A Simple Jew asks a question and gets a reply about one of my favorite books.
Warning: Part one of this post deals with a not so pleasant subject matter. Please do not read before eating.
Throw up, vomit, barf, hurle, puke, or kyle (a euphemism I coined in the mid-eighties after working at a day camp with a camper named Kyle, who threw up a lot). Cleaning up my children’s vomit is the one thing I really don’t enjoy. I don’t like the way it looks or smells.
My 4 yr old was sick last week, really sick. She tried to make it to the bathroom (and did for the second round) but didn’t quiet make it on the first try. We have very little carpeting in our home, which worked to my advantage for clean up.
I really can’t stand the smell that results from the act of vomiting. In fact, I almost start throwing up myself (like in the movie “Stand By Me“), as was the case last week.
I’ve found over the years that it’s best to clean up this kind of mess with a “Chip Clip” plugging my nose. It hurts a bit, but it works for me. The clip on my nose and a can of Lysol works pretty well for me. I don’t smell a thing and can take care of what needs to be cleaned up. My daughter was really brave and actually got a good laugh at me with my chip clip on my nose.
In the end, my daughter went back to sleep (after a bath) and I got to work on clean up. It was really quite yucky. The floor outside the bathroom and the bathroom itself do smell great, though.
I admit, despite the crutch of the chip clip, I did alright with a situation that I can’t stand. As I was driving to work two days later (I only have a 12 minute commute and I tend to think really fast after two cups of coffee in the morning) I asked myself, “Why is it that when push comes to shove, I can muster enough gusto to deal with throw up, but still can’t deal with other things in life that smell a whole lot better?”
Perhaps it’s has to do with the necessity of a situation. With vomit on a floor you really have no choice but to clean it up. Other things like: staying up way too late, wanting to sleep in, putting off a conversation with someone about something serious, changes in careers, dealing with the reality of your kids not being “A plus” students, taking on a more healthier lifestyle…can all be put off for a while. Or, at least, that what I tell myself.
If we can delay dealing with issues we don’t like, then we do. Scratch that! If I can delay dealing with issues that I don’t like, then I do.
In truth, my approach needs to be more like dealing with vomit. If it’s on the floor, then it needs to be cleaned up.
I read a great quote from Avi Shulman years ago. I, of course, wrote it down:
“Until the pain of staying the same become greater than the pain of change, we will never change.”
Recently I moved in my office. It wasn’t a big move, just across my department from one desk to another. It did require me unplugging my computer and moving it, as well.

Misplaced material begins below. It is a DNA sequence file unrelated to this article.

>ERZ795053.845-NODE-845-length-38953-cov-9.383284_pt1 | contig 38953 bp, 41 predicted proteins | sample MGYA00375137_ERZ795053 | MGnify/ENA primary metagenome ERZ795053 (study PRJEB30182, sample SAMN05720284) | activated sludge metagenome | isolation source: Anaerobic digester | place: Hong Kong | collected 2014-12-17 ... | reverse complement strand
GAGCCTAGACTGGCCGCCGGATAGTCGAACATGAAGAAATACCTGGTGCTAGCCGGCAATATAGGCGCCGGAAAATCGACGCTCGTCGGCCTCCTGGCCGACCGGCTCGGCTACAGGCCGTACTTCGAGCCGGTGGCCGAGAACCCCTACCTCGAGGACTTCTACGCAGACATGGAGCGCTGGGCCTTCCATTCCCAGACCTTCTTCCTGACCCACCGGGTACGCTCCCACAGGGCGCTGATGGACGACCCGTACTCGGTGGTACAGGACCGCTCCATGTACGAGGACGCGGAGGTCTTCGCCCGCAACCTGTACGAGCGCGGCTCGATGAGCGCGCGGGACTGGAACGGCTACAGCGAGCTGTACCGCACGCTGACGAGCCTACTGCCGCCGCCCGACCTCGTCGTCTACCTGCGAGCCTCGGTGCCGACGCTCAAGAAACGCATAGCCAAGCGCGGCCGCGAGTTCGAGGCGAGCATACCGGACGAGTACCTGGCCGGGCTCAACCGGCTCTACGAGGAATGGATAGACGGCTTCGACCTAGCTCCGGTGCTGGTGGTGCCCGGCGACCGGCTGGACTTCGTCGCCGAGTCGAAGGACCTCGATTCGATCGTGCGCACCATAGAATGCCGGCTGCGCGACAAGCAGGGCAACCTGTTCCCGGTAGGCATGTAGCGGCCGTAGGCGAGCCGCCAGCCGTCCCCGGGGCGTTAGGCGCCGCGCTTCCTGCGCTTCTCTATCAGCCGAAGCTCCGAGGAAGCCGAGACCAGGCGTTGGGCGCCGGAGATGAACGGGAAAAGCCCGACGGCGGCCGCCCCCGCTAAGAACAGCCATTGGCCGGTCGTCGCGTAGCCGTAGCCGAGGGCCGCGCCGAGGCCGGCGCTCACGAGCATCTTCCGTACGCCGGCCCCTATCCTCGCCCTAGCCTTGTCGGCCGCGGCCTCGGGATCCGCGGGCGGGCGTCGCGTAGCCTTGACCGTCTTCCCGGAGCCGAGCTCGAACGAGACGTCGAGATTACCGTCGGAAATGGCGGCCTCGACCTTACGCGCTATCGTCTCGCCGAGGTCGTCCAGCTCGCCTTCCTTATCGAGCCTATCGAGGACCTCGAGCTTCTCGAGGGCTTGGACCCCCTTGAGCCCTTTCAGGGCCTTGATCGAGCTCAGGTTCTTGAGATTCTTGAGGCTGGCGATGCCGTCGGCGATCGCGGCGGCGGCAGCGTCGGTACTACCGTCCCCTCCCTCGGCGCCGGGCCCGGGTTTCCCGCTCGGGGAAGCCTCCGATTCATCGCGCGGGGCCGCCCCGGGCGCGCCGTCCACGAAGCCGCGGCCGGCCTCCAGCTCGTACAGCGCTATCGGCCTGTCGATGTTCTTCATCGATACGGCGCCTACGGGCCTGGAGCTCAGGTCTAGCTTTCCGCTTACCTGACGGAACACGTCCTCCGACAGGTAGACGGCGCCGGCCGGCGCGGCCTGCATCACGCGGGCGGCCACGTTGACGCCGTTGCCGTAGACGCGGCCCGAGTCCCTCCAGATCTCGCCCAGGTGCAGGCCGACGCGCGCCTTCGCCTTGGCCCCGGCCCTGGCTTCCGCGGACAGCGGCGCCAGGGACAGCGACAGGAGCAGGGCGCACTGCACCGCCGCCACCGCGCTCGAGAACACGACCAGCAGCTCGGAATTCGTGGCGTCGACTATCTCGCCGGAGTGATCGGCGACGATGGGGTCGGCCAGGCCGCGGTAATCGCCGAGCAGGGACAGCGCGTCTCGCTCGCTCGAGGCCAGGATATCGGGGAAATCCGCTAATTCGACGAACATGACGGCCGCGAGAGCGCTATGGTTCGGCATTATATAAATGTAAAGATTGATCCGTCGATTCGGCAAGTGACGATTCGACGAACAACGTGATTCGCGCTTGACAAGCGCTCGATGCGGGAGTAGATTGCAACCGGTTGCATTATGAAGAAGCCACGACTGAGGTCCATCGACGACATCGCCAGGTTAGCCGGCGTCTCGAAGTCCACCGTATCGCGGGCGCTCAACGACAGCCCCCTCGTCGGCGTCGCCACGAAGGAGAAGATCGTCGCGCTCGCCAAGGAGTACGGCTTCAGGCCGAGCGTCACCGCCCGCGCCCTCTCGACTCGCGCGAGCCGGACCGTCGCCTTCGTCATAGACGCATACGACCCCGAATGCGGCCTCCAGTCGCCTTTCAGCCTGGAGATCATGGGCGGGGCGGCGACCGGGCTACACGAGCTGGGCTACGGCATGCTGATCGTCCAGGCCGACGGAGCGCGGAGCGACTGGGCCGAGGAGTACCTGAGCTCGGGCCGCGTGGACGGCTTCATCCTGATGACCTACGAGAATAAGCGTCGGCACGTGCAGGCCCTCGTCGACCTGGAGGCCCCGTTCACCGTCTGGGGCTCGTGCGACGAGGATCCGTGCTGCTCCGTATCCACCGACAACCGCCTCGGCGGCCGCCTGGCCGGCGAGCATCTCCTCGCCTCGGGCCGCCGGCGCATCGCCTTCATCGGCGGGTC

As I was underneath my new desk and hooking up all the plugs back into my computer tower I looked up and saw the underside of my desk. It was a perspective that I had not viewed things from before. It looked pretty much like the underside of a table, no big suprise.
I recalled playing under our dining room table when I was young and I have a destinctive memory of being 2 1/2 or 3 yrs old and eating pizza crust (I called them “pizza bones” under our dining room table in Baldwin, NY.
I, of course, remembered the classic Reb Nachman story, The Turkey Prince. If you are not familiar with it, please follow the link and then return to this posting.
After spending some time under my desk I realized that it’s easy to get caught up in having a limited perspective on things, especially if you’re under a table with a long tablecloth. I forget about things beyond my sight all too often.
When one only views things from their own vantage point (under a table) it’s easy to think that the sky ends at the top of the table. It’s easy to think that one is tall enough to touch the sky (top of the table) and one’s ego gets inflated with arrogance.
The truth is that the world beyond the underside of a table is what’s important. Whether it’s family or work. Plugging USB cords in a computer is only preparation to dealing with the work on top of my desk.
I now have a much better understanding of the wisdom of Reb Nachman.
For a deeper analysis of The Turkey Prince, I recommend reading Under the Table by Avraham Greenbaum.
The first of a new series of postings based on Rav Hirsch’s commentary on Pirkei Avos is available here. Comments are welcome.
Recently I happened to be working as a mashgiach at a chasunah, and I spoke with a someone who had received semicha from HTC. I casually asked him about one of the names listed: Rav Selig Starr, z’tl.
Rav Starr was , “A walking adverisement for Slabodka”.
The Alter once told them “I am supposed to teach you mussar. What can I teach you?
The talmidim answered that you are chiav misah.
The talmidim answered that you are chiav misah.
Again, the talmidim answered that you are chiav misah.
I think the approach the Alter was trying to teach was the reason that Slabodka infuenced the creation and expansion of successful Yeshivas in America. Torah when properly taught is meant to bring someone up (part of the Slabodka philosophy). A sensitivity to the individual and they way we teach Torah to children is the yesod of successful chinuch, in my opinion.
For more information about Rav Starr, including his famous “Ten Commandments” click here.
Go ahead and click here to vote at the Jewish & Israel Blog Awards.
As I wrote previously, I had intended to, and did, finish The Lonely Man of Faith during Chol Hamoed, in time for Rav Soloveitchik’s yarteitz. I wasn’t planning on blogging about it, but the one year anniversary of this blog just passed last week (April 12th) and I got to thinking and reflecting on things.